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Energy and Exuberance

Music by Haydn, Karl Jenkins and Vaughan Williams
reviewed by MIKE WHEELER


Derby Choral Union is in confident form these days -- witness the choir's bright, engaging account of Haydn's Te Deum of 1800 (Derby Cathedral, Derby UK, 25 November 2006). Conductor Richard Dacey presided over a performance full of energy and exuberance in the outer sections, projecting the more withdrawn central passage with sensitivity.

The singers also responded well to the demands of the evening's main work, Karl Jenkins' Requiem. This intersperses passages from the Latin text with five Japanese haiku, in which the choir was joined by the female vocal trio Juice. This group already has an impressive track-record of contemporary music performances, and it was obvious why. A command of blend, tone and tuning gripped the attention -- the trio's handling of the rather Delius-like harmonies in the third movement was particularly striking.

But even Juice couldn't persuade me of the value of the piece itself: trite, cliché-ridden and absurdly over-long, complete with chocolate-box Pie Jesu and what must be one of the most miserable settings of the Benedictus ever conceived -- has 'he who comes in the name of the Lord' ever had such an unenthusiastic welcome? Maybe I'm missing something and that's actually the point, but I doubt it.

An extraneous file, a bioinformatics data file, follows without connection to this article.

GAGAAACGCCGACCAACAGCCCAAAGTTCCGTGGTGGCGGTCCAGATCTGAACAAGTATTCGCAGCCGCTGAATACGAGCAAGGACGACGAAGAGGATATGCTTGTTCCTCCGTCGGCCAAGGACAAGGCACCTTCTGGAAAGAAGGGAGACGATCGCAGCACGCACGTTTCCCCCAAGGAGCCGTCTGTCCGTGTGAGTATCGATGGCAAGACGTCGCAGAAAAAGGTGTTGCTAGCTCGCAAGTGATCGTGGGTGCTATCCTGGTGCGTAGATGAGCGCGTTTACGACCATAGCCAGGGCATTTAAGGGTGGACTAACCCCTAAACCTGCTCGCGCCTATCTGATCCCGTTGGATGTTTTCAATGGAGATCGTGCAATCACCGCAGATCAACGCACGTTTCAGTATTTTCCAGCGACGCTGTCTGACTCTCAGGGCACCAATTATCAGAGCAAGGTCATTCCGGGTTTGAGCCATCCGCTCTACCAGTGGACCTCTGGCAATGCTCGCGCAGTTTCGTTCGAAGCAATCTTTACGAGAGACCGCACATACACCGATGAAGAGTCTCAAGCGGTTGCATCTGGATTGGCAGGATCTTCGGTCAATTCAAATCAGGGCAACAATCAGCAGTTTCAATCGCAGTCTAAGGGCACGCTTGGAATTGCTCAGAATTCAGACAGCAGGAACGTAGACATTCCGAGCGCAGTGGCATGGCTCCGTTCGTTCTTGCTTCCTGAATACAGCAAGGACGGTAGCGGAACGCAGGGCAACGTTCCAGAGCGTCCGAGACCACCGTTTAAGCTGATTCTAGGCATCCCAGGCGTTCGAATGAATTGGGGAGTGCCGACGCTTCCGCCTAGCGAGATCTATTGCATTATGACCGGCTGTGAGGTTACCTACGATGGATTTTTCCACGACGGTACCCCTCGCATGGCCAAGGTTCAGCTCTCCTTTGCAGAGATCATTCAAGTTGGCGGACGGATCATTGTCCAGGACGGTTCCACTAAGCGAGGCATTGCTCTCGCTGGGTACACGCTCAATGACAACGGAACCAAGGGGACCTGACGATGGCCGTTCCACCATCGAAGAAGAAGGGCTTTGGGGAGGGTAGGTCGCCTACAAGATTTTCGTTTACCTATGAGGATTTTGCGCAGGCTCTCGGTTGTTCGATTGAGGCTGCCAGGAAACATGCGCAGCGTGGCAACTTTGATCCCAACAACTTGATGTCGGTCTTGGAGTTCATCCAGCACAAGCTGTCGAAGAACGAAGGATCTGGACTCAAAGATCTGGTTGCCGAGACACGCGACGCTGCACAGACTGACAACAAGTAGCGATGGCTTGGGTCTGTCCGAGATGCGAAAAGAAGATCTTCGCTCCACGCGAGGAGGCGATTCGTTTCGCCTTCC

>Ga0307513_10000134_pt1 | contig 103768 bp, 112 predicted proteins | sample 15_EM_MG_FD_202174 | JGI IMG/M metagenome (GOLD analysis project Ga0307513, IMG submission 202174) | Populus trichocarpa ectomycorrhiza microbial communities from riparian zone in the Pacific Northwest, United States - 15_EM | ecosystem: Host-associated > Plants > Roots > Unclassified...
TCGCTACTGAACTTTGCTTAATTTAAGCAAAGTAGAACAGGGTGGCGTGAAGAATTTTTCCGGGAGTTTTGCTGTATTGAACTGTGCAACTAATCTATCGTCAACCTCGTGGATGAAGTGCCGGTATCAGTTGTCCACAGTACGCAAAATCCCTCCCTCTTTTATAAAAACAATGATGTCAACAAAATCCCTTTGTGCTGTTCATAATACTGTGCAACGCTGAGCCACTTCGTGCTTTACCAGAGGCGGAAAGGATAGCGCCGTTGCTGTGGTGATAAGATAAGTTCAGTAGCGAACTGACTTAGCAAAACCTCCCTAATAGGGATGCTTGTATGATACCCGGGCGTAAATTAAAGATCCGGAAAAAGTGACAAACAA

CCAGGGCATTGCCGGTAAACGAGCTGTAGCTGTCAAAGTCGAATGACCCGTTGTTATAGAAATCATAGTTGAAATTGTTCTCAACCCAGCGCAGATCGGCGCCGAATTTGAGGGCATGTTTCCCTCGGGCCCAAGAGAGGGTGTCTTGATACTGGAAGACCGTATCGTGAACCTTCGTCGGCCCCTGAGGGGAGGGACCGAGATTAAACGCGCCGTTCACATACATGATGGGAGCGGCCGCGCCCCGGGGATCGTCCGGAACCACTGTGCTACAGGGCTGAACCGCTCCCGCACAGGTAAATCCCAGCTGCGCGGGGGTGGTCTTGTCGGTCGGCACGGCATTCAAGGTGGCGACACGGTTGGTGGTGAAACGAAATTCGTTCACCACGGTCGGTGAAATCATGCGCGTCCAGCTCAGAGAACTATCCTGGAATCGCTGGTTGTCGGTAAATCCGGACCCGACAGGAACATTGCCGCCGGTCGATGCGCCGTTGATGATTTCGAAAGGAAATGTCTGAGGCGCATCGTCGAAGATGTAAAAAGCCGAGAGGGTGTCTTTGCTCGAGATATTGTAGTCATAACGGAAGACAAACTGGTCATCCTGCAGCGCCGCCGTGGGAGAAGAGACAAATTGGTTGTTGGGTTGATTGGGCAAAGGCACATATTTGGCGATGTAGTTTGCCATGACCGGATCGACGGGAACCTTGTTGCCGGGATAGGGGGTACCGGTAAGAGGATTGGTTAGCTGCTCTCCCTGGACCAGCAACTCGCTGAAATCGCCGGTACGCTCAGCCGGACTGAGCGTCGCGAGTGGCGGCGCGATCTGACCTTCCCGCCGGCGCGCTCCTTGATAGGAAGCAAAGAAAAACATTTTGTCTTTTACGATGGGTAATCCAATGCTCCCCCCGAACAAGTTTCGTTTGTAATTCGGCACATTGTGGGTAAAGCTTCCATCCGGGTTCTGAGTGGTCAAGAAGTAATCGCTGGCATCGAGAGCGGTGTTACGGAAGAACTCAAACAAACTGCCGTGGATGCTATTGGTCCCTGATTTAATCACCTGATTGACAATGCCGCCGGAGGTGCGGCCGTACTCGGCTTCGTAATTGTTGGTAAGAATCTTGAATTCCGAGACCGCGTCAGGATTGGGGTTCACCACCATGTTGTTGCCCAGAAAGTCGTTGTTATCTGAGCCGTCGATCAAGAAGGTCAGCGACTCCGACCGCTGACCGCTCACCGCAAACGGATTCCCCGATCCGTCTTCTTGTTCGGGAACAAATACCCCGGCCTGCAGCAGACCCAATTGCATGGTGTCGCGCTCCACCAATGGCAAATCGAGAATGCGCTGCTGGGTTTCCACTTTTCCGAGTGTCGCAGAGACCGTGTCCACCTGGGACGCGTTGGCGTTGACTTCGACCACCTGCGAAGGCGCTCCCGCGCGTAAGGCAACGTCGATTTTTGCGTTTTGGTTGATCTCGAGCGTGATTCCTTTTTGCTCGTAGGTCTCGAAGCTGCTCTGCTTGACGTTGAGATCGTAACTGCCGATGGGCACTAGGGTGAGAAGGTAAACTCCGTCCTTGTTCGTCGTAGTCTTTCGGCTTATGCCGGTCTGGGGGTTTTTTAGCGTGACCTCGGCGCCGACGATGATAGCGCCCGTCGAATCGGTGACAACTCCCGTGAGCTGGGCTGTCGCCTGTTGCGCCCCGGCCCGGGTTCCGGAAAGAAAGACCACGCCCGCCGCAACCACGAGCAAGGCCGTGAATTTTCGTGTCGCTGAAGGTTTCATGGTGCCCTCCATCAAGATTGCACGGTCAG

The Orchestra of the Choral Union gave the choir sterling support, starting the evening with Karl Jenkins' Palladio -- the sort of piece that gives minimalism a bad name, where you keep waiting for something interesting to happen, but it never does -- and Vaughan Williams' Fantasia on Greensleeves. Slight as this is, it is worth ten of the Jenkins any day.

Copyright © 2 December 2006 Mike Wheeler, Derby UK




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